Wednesday, May 25th, 2022 03:47:50

Investing Abroad In Agri Sector

Updated: May 5, 2012 10:34 am

It is now obvious from all accounts that ‘agricultural outsourcing’ as a phenomenon is here to stay, and that Indian entrepreneurs are not lagging behind their global peers in acquiring lands in third countries for production of food, flowers, fuel and other agro products. While the jury is still out on whether this is the ‘new land grab’ or ‘optimising resources’ for meeting the food and fuel demands of a growing world population, there is a general consensus that a set of guidelines should be in place to ensure that the investments follow certain established norms, and do not create a situation of inequity and turmoil in the regions or areas which are subjected to it.

This edition of Agro-Watch is based on Nicolas Marcelo Perrone’s paper ‘Responsible Agricultural Investment : is there a significant role for law to promote sustainability’ circulated among stakeholders by Columbia University’s Law School and The Earth Institute. The paper assumes significance as the world food prices are beginning to surpass the 2008 peaks, thereby confirming the rising trend in food markets. Higher prices pose a challenge to both food importing and exporting countries, especially as many countries which have the potential to raise agriculture production are constrained by lack of capital and technology. While on the one hand international organizations and governments of food importing countries are looking to FDI by multinational enterprises, for many ‘host countries’ and their populations, this is associated with socio-cultural, ecological and economic dispossession. The direct involvement in production, rather than in trade has created deep rooted skepticism due to the potential effects of these projects on local population, which could also suffer loss of livelihood and access to nutrition even as commercial production of agri commodities rises to meet global demand. The counter factual is equally strong: without new technologies and investments the lands have not yielded enough produce, and the inhabitants continue to depend on external assistance for meeting many of their basic minimum needs, including those of access to health, education and life skills.

The challenge therefore is to promote investments that are sustainable and responsible—both from the point of view of the investor as also the host community. The need for such a compromise has been acknowledged by the FAO, IFAD,UNCTAD and World Bank. The most important objective of this joint effort is to recommend a set of voluntary guidelines based on the ‘principles for Responsible Agriculture Investments that respects rights, livelihoods and resources’. These are collectively called principles.

A word about these principles. First and foremost, land and resources associated with it must be respected. Thus where common lands are in question, the rights of the pastoralists to the land, especially grazing rights and rights to draw water have to be respected. The onus is now on the investor to carry out his own independent assessment of whether any livelihood is affected, and if so, a provision has to be made to ensure that the loss is compensated. Again, every agro climatic zone in the world has a normal water recharge capacity. If the investor draws water which is many times higher than the recharge, he is guilty of ‘hydrocide’: which means that he is causing long term damage to the environment. Then there is the question of food security which in the broadest sense means and includes the right to draw resources to produce marketable goods. Thus many forest dwellers extract herbs, honey, fibre, nuts and fruits from wilderness which may be affected if forest is to be replaced with plantations. It is obviously not possible to draw an exhaustive list, but it is expected that if the Principles are applied in a generic sense, equity can prevail. However it is also quite clear that the success of these principles depends more on the support of the states and a an empowered civil society rather than on goodwill alone, though the latter cannot be discounted.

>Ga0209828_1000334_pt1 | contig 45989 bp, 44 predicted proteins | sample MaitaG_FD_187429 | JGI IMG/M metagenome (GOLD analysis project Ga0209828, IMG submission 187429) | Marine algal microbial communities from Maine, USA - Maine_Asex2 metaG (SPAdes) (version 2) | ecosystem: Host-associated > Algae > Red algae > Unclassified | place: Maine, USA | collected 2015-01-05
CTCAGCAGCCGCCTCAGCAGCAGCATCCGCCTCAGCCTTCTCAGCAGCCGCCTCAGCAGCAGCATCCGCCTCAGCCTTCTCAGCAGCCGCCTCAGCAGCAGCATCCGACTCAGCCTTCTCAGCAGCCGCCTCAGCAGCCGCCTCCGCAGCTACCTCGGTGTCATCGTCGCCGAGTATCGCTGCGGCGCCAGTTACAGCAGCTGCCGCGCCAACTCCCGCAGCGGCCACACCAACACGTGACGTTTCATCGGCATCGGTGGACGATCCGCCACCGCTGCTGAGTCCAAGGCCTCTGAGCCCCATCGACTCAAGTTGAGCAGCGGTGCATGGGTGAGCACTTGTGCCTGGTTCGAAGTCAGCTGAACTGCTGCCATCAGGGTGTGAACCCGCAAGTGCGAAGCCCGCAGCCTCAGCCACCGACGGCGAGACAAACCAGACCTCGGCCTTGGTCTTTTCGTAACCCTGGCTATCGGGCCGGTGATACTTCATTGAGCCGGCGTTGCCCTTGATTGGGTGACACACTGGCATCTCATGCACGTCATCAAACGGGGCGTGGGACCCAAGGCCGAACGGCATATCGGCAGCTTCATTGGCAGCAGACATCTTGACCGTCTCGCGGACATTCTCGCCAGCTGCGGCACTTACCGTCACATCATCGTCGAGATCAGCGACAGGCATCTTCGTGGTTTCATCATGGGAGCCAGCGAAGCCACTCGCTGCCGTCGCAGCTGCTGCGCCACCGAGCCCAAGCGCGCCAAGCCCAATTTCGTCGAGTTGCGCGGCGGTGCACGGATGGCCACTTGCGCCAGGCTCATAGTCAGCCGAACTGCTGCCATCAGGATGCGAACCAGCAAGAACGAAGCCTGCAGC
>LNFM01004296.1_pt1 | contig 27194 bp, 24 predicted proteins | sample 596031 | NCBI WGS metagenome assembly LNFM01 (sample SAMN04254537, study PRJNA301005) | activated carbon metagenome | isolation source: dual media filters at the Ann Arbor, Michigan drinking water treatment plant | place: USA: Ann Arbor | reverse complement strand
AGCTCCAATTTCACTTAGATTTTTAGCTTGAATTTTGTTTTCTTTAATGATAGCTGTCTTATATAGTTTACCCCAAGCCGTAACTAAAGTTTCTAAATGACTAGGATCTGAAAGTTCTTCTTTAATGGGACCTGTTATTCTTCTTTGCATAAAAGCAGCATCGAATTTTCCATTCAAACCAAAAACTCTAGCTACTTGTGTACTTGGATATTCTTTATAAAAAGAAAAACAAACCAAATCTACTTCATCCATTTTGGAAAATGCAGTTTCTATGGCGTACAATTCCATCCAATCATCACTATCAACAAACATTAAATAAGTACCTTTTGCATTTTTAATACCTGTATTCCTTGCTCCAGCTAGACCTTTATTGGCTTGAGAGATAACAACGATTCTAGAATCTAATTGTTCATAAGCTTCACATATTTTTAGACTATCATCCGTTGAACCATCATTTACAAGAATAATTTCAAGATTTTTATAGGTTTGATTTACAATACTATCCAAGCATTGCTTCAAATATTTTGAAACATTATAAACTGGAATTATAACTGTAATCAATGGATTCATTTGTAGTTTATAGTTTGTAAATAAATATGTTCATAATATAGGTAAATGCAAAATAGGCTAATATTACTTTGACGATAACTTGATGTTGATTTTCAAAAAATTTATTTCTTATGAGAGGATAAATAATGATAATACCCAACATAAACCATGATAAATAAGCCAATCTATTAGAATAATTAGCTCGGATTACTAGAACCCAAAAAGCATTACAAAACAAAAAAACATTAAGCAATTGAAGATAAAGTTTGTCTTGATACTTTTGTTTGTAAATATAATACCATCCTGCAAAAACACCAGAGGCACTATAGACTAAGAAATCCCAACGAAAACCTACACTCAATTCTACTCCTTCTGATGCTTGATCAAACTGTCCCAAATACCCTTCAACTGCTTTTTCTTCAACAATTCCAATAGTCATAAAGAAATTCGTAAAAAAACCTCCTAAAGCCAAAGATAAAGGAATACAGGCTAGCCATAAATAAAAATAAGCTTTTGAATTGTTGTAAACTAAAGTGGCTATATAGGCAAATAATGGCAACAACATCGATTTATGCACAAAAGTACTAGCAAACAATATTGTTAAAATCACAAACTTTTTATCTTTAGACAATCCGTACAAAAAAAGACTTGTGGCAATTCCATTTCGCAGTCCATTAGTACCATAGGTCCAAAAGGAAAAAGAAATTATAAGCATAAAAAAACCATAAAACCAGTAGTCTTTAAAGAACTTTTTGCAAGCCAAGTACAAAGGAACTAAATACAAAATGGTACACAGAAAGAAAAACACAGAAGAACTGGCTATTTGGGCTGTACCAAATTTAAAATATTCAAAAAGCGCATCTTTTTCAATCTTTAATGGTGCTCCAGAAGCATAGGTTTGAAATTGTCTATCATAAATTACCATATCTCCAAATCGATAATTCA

As the paper notes, the basic asymmetry arises from the fact that while the obligations which the Principles purport to impose do not have a legal basis, the investments are protected by sovereign guarantees, and can be enforced by the courts. The corporates may accept these principles for improving their image and to score CSR brownie points with their shareholders and employees as long as the bottom line is not affected. However as with every innovative legislation, this is a good beginning and even if it cannot be enforced by the tribunals, the global civil society and the media has a yardstick to measure an investment is responsible or not.

Moreover, these days, most disputes are resolved not just by recourse to law, but also through arbitration. It is here that the real force of these Principles will come into play. When investors commit to observe these Principles, they do not assume a legal obligation. However, they do constitute an important role in shaping shareholder expectations, and will also impact the minds of arbitrators in the event of a dispute. They will also help states to pass necessary regulations for the investor which may become binding in the country in which the corporate is registered as a legal entity. As such they can help to strike a balance between investors and host country populations’ concerns, promoting sustainable FDI in agriculture as a partial solution to the growing needs of food and fuel across the globe.

 By Sanjeev Chopra

(An IAS Officer, the author is Joint Secretary & Mission Director, National Horticulture Mission, Government of India. The views expressed are personal.)

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